Woodland Ponies

On this first dry day for a while I was able to tramp among ponies

reappearing in the woodland, through which the sun occasionally filtered, dappling the trees. Recent rains have kept the mossy roots shining bright. The tepees of branches are human structures for the benefit of insects and other wildlife.

This evening we all dined on racks of spare ribs in barbecue sauce on a bed of Jackie’s colourful savoury rice, with tender runner beans, with which she drank Hoegaarden and I finished the shiraz.

A Dappled Day

Yesterday morning Jackie was startled by a thud on the sitting room French windows. Knowing it would have been a bird she investigated and found a

stunned young thrush on the other side of the panes. After a while it flew off to the squawking of alarmed parents who could spot Mrs Knight inches away. They presumably could not see the glass either.

This morning a carried out a stint of dead-heading before we went trawling for a lunch venue. Our local cafés were packed out or impossible to park at, so we set off for The Green Dragon at Brook.

Service here was of variable quality. We were led to our table and served drinks by someone who was either not very well or would rather she or we were somewhere else. After a lengthy wait a much more friendly personality took our food order, giving us the useful and accurate advice when we each ordered sides of onion rings that one portion would be enough for both of us.

My choice was haddock, chips, and peas with Wadworth’s 6X beer; Jackie’s was beef burger and chips with Diet Coke. The peas were served chopped up, possibly without cooking, and so strongly minted that I chose not to eat them all. My Culinary Queen agreed with me.

Along the woodland lane at Bramshaw we encountered two donkeys with their foals grazing and suckling among the dappled sunlight,

which also cast shadows across healthy living trees and dead and broken trunks lining the route on the way to Nomansland,

where ponies seemed intent on blocking the road.

One mare and foal took their differing sustenance on the moorland beside Roger Penny Way where, as in many such a location,

ponies and foals clustered to shelter from heat and flies in their own dappled shade.

This evening we repeated yesterday’s dessert of fruit, cheesecake and cream with which I drank another glass of the guv’nor.

Close Encounter Of The Covid Kind

On an unseasonably mild morning of sunshine and showers we drove into the deserted forest where Jackie decanted me at a few unpopulated points where I wandered with my camera.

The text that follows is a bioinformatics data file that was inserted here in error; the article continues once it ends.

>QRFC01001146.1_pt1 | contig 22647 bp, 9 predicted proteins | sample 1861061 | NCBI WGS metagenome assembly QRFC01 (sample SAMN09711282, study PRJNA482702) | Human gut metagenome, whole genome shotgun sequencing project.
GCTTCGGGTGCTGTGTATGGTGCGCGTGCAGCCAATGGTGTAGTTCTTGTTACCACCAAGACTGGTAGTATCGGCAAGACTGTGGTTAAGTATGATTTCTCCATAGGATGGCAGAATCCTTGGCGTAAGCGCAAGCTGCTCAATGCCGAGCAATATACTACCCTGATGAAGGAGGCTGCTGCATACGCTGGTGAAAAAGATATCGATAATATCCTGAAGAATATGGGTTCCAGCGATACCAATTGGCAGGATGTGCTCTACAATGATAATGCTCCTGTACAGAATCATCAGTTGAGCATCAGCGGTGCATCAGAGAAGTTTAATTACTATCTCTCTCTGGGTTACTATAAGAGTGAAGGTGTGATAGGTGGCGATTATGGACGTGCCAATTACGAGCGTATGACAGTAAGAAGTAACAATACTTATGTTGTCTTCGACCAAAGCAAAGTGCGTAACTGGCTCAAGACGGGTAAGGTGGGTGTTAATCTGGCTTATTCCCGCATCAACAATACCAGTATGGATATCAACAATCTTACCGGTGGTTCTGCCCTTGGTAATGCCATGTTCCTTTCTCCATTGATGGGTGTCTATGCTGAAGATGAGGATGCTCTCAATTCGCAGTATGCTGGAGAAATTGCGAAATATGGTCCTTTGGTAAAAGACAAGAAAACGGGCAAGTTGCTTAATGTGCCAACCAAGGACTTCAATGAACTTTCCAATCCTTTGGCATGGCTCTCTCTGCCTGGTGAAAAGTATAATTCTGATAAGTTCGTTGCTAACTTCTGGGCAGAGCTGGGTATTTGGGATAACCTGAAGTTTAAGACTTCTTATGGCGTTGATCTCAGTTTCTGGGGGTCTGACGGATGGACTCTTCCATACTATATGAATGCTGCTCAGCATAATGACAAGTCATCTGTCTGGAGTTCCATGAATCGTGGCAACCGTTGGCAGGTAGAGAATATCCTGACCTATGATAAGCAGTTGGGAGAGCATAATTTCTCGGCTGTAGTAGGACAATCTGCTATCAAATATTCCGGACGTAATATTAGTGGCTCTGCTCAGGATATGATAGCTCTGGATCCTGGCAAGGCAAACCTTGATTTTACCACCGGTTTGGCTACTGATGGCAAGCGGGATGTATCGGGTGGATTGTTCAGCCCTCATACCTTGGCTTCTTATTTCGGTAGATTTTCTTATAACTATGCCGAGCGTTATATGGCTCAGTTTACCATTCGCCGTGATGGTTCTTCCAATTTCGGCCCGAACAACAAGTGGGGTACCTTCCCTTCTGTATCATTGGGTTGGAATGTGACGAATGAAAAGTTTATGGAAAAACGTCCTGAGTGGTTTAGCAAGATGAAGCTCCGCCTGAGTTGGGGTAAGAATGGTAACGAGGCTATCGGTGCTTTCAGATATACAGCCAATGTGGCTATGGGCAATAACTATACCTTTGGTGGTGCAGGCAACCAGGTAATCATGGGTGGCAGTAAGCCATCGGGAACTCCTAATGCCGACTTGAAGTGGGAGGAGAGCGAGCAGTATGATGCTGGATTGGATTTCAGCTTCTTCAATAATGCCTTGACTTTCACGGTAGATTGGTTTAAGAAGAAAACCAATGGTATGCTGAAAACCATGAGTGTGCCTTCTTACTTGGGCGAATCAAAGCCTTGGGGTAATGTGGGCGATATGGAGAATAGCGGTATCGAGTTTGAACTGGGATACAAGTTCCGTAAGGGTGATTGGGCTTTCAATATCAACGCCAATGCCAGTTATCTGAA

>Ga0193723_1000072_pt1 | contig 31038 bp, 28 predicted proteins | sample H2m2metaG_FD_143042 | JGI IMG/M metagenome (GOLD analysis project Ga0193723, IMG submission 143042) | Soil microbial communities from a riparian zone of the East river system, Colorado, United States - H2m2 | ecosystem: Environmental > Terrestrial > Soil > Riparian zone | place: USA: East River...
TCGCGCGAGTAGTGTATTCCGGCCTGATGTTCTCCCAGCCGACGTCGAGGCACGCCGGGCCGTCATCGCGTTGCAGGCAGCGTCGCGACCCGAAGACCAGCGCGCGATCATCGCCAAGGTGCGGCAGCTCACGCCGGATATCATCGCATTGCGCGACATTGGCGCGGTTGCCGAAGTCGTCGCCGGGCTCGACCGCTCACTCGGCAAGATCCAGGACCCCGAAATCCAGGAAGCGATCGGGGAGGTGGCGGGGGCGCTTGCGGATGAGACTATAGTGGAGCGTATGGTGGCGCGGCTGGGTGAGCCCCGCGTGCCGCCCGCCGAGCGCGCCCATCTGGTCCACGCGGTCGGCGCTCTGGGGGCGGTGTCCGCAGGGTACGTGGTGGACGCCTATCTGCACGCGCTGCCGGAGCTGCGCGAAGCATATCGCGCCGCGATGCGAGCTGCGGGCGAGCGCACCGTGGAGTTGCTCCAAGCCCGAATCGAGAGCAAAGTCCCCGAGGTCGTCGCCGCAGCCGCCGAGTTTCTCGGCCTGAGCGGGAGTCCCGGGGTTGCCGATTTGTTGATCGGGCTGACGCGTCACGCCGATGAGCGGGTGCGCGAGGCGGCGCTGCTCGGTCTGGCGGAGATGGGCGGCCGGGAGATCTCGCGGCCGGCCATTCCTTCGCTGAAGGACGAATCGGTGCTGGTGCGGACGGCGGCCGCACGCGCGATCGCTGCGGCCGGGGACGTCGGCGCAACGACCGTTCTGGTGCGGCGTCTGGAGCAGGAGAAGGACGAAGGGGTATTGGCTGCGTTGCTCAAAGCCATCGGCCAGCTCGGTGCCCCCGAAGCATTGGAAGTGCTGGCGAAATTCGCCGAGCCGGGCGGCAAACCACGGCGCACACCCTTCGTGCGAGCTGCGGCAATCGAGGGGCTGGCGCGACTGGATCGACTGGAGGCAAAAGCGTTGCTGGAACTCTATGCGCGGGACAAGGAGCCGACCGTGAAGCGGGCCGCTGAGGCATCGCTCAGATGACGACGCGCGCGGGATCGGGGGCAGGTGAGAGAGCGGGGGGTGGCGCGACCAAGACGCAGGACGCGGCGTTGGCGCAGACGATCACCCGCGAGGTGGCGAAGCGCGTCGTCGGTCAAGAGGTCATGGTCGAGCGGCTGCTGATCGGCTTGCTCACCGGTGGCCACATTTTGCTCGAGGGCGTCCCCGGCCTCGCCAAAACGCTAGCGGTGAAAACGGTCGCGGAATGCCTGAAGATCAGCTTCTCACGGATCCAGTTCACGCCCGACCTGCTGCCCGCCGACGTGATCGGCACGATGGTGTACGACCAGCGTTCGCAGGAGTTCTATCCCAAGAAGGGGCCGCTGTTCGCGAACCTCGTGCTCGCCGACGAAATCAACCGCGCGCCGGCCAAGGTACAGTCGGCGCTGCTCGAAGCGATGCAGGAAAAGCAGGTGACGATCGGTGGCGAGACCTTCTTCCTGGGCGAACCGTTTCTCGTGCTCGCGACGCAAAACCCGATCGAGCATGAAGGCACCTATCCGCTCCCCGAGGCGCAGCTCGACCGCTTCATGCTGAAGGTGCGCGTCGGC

Had we been in a hurry down Beckley Road we might have had a closer than comfortable encounter with an approaching van.

Fortunately Jackie had parked on a verge while I photographed autumnal woodland with its yellowing leaves fallen on soggy ground and clinging to dripping trees.

Our next stop was along Rhinefield Road where I rustled leaves underfoot while seeking further fall images.

Passing under the A31 and pausing on Linwood Road I walked back to photograph

reflections in a recently replenished pool, whilst taking in

pleasantly hazy landscapes,

one of which camouflaged a pair of grazing ponies.

Cattle hunkered down among the gorse.

We continued through Appleslade where

the glowing hillsides whispered to the sunlit trees opposite a naked windswept silhouette.

From our high vantage point I watched a close encounter as a pair of horse riders approached and, hopefully keeping social distance, crossed paths with a pedestrian couple. Perhaps they passed the time of day.

On the road above Ibsley ford as I photographed

sunlit woodland we could hear cries of children playing in the grounds of Moyles Court School, like others, currently being kept open. This is not so for pubs, which must be disappointing for the staff of

Elm Tree on Hightown Road who have installed a magnificent poppy display in the now closed garden.

Nick has continued painting woodwork in the sitting room

and wrestling with preparation in the kitchen.

This evening we dined on a second sitting of Hordle Chinese Take Away’s fine fare, with which Jackie drank Hoegaarden and I drank more of the Malbec.

Pirates Of The Caribbean

Aaron finished painting the landing doors this rainy morning, whilst I, through the medium of scanning further colour slides from March 2004, took a virtual trip to sunny Barbados.

Beginning with a continuation of my perambulations along the sheltered coastline in the vicinity of Port St Charles,

Sandpipers 2Sandpipers 3

there was a fling of what I think we decided were some kind of sandpiper.


The golden shoreline blended well with the blue sea, over which a solitary gull flew low.

Tree trunk weathered 1Tree trunks on beach 1

Tree trunks on beach 2Tree trunks on beach 3

Penetrating the sands, levitating, long-dead, lizard-like limbs defied gravity.

The bridge at top left of the second and third of these pictures is one that Sam had navigated when he arrived in Barbados a few days earlier. I wish I could remember what the factory was. Perhaps a cane sugar plant?

Pirate ship 1Pirate ship 2

On a sailing trip on one of the race organisers’ yachts, we observed a shipload of piratical tourists. I rather hoped that all those in the water before the black flag set off for the open sea, had been picked up to enjoy the rest of their trip.

Jackie, over dinner, observed that the onions in the savoury rice that accompanied her delicious chili carne were very finely chopped. That made me feel rather chuffed. She drank Hoegaarden and I finished the graves.